necrophilia (n.)
1892, in Chaddock's translation of Krafft-Ebbing's "Psychopathia Sexualis," from necro- + -philia.
necrophobia (n.)
"abnormal fear of death or corpses," 1833, from necro- + -phobia "fear." Related: Necrophobic.
necropolis (n.)
"large cemetery" of an ancient or modern city, 1803, from Late Latin, literally "city of the dead," from Greek Nekropolis, a burial place near Alexandria, from nekros (see necro-) + polis "city" (see polis).
necropsy (n.)
"post-mortem examination," 1839, from necro- + opsis "a sight" (see eye (n.)). As a verb, recorded from 1889.
necrosis (n.)
"death of bodily tissue," 1660s, from Greek nekrosis "a becoming dead, state of death," from nekroun "make dead," from nekros "dead body" (see necro-). Related: Necrotic.
nectar (n.)
1550s, from Latin nectar, from Greek nektar, name of the drink of the gods, which is said to be a compound of nek- "death" (see necro-) + -tar "overcoming," from PIE *tere- (2) "to cross over, pass through, overcome" (see through). Meaning "sweet liquid in flowers" first recorded c.1600.
nectarine (n.)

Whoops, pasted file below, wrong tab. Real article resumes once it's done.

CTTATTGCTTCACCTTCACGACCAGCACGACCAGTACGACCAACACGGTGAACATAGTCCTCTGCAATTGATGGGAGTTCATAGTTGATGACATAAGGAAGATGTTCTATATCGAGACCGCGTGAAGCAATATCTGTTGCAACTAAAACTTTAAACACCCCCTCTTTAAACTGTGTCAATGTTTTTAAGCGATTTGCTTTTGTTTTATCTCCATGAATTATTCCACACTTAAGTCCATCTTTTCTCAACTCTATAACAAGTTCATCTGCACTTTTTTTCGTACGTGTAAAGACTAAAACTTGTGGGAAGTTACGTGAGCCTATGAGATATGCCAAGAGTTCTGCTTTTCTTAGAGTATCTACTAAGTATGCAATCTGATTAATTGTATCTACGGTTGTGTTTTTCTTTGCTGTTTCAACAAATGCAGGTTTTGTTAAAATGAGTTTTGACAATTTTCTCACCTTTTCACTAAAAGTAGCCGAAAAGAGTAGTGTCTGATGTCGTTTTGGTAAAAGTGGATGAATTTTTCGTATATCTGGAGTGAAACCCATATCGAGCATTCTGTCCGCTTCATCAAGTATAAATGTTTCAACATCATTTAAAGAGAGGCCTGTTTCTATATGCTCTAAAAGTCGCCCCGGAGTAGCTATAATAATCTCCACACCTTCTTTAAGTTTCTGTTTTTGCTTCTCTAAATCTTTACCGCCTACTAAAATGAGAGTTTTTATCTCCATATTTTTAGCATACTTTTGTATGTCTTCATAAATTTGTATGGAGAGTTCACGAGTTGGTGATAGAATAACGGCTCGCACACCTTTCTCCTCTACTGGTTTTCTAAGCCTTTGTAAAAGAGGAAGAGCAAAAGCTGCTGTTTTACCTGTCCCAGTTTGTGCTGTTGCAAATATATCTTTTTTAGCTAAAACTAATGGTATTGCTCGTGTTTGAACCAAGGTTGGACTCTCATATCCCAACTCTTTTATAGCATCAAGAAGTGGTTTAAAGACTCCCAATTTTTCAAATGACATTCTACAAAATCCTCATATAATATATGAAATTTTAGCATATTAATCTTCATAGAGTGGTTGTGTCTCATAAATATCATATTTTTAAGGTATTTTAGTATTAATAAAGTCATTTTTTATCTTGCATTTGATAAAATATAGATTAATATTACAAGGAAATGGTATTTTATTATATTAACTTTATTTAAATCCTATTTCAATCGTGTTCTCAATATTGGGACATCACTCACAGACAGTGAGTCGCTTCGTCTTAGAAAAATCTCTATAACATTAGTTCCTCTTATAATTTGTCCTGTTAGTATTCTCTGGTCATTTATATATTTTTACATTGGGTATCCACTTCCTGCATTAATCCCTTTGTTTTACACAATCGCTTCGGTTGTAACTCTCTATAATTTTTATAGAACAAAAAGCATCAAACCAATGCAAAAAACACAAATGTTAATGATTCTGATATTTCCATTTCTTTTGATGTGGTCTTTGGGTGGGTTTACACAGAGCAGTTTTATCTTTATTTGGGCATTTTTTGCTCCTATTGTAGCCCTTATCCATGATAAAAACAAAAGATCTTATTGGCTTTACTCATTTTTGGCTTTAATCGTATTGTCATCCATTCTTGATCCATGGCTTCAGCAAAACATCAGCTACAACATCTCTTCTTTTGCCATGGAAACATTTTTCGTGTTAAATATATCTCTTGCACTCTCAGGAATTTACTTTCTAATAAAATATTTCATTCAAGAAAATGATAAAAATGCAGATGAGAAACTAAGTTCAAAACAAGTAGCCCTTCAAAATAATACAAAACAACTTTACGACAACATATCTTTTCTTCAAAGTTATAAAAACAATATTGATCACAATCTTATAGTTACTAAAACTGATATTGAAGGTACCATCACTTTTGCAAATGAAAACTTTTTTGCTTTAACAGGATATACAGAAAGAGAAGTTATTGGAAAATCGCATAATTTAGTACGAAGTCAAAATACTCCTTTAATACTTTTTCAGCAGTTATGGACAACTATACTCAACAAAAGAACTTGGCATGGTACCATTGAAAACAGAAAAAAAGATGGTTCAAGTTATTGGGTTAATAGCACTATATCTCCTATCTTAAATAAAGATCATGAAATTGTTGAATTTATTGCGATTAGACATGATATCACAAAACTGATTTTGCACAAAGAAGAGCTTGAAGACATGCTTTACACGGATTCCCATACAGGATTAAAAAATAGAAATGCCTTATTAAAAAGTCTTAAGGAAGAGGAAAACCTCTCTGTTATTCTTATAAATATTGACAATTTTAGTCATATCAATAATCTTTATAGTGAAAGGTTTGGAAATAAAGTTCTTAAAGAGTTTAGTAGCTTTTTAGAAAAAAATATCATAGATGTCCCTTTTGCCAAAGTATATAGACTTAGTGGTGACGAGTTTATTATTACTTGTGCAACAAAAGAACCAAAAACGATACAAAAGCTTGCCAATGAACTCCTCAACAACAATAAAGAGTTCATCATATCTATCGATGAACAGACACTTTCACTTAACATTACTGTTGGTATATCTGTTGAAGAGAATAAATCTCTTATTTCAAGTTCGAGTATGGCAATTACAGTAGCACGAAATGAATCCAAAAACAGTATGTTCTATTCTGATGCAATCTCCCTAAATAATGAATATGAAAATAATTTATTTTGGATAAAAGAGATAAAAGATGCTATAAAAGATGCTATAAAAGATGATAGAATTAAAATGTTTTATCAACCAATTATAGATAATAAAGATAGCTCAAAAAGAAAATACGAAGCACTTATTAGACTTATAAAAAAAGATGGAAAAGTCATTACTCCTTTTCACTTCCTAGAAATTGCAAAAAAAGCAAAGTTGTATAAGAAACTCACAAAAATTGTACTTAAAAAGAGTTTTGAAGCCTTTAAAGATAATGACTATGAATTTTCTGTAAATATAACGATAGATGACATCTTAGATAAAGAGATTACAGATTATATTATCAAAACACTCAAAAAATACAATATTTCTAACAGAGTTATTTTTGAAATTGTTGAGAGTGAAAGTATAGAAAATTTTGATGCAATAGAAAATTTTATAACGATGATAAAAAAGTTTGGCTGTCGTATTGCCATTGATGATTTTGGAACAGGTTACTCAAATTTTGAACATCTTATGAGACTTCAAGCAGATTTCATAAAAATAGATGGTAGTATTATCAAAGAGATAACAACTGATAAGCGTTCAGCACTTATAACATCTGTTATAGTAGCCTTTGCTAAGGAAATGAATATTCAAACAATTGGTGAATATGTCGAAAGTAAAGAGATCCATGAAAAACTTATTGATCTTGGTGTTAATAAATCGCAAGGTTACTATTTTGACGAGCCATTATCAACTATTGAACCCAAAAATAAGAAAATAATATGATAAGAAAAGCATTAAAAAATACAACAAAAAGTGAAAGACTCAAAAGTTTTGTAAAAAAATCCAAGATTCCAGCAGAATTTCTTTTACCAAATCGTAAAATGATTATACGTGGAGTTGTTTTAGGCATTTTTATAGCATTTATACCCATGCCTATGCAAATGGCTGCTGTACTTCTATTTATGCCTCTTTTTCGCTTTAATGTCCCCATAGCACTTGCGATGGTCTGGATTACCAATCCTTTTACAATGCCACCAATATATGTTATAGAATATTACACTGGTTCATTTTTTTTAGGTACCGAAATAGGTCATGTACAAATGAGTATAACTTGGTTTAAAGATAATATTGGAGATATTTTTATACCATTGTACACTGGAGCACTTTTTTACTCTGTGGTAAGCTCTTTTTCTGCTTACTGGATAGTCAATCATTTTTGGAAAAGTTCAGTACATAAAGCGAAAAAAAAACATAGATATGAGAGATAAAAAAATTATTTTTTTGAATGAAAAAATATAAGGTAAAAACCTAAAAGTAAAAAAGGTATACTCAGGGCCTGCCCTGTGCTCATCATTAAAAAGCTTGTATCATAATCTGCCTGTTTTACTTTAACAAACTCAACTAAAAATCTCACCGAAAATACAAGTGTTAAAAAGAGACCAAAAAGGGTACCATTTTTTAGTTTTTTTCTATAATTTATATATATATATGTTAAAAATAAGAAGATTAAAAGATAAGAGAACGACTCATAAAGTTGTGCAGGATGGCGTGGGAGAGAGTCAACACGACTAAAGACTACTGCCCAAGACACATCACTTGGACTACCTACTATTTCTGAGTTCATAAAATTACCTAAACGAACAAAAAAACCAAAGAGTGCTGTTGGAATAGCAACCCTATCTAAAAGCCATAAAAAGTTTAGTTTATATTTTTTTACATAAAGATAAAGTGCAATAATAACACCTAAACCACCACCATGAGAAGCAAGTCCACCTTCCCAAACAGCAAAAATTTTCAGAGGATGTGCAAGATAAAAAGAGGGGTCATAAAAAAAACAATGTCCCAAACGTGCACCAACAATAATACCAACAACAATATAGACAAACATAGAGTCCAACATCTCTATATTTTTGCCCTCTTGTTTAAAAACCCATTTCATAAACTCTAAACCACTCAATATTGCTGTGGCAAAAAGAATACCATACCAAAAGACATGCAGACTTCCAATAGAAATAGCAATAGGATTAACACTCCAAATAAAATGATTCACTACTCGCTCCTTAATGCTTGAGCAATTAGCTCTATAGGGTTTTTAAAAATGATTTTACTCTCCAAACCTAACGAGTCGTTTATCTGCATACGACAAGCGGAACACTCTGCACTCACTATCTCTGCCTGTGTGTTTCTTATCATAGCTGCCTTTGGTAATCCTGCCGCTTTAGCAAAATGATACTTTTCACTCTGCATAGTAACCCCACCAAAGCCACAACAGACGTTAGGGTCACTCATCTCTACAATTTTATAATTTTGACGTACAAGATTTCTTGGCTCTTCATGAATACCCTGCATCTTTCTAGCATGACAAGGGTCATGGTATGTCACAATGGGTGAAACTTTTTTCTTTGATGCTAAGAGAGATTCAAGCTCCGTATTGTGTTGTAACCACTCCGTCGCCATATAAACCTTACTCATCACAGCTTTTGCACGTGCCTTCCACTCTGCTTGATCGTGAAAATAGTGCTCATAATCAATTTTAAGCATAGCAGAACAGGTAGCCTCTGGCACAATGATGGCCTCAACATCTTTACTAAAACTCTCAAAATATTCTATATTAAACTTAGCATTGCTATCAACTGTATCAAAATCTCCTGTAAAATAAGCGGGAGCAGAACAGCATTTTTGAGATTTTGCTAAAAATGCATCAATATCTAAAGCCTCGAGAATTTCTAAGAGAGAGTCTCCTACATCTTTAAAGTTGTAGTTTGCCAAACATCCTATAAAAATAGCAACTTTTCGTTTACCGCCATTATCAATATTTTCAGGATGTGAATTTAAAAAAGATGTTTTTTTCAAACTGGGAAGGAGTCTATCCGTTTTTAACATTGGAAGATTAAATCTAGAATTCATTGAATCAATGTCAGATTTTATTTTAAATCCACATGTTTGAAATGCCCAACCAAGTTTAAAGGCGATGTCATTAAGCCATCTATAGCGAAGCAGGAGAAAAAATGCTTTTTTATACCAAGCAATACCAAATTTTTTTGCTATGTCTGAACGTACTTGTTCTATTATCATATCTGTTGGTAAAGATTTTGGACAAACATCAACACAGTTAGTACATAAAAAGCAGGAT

type of peach with smooth skin, 1660s, noun use of adjective meaning "of or like nectar" (1610s; see nectar + -ine (1)). Probably inspired by German nektarpfirsich "nectar-peach." Earlier in English as nectrine.
Ned
masc. proper name, a familiar abbreviation of Edward. Related: Neddy.
nee
introducing the maiden name of a married woman, 1758, from French née, fem. past participle of naître "born," from Latin natus, past participle of nasci "to be born" (Old Latin gnasci; see genus).
need (n.)
Old English nied (West Saxon), ned (Mercian) "necessity, compulsion, duty; hardship, distress; errand, business," originally "violence, force," from Proto-Germanic *nauthis (cognates: Old Saxon nod, Old Norse nauðr, Old Frisian ned, Middle Dutch, Dutch nood, Old High German not, German Not, Gothic nauþs "need"), probably cognate with Old Prussian nautin "need," and perhaps with Old Church Slavonic nazda, Russian nuzda, Polish nędza "misery, distress," from PIE *nau- (1) "death, to be exhausted" (see narwhal).

The more common Old English word for "need, necessity, want" was ðearf, but they were connected via a notion of "trouble, pain," and the two formed a compound, niedðearf "need, necessity, compulsion, thing needed." Nied also might have been influenced by Old English neod "desire, longing," which often was spelled the same. Common in Old English compounds, such as niedfaru "compulsory journey," a euphemism for "death;" niedhæmed "rape," the second element being an Old English word meaning "sexual intercourse;" niedling "slave." Meaning "extreme poverty, destitution" is from c.1200.
need (v.)
Old English neodian "be necessary, be required (for some purpose); require, have need of," from the same root as need (n.). Meaning "to be under obligation (to do something)" is from late 14c. Related: Needed; needing. The adjectival phrase need-to-know is attested from 1952. Dismissive phrase who needs it?, popular from c.1960, is a translated Yiddishism.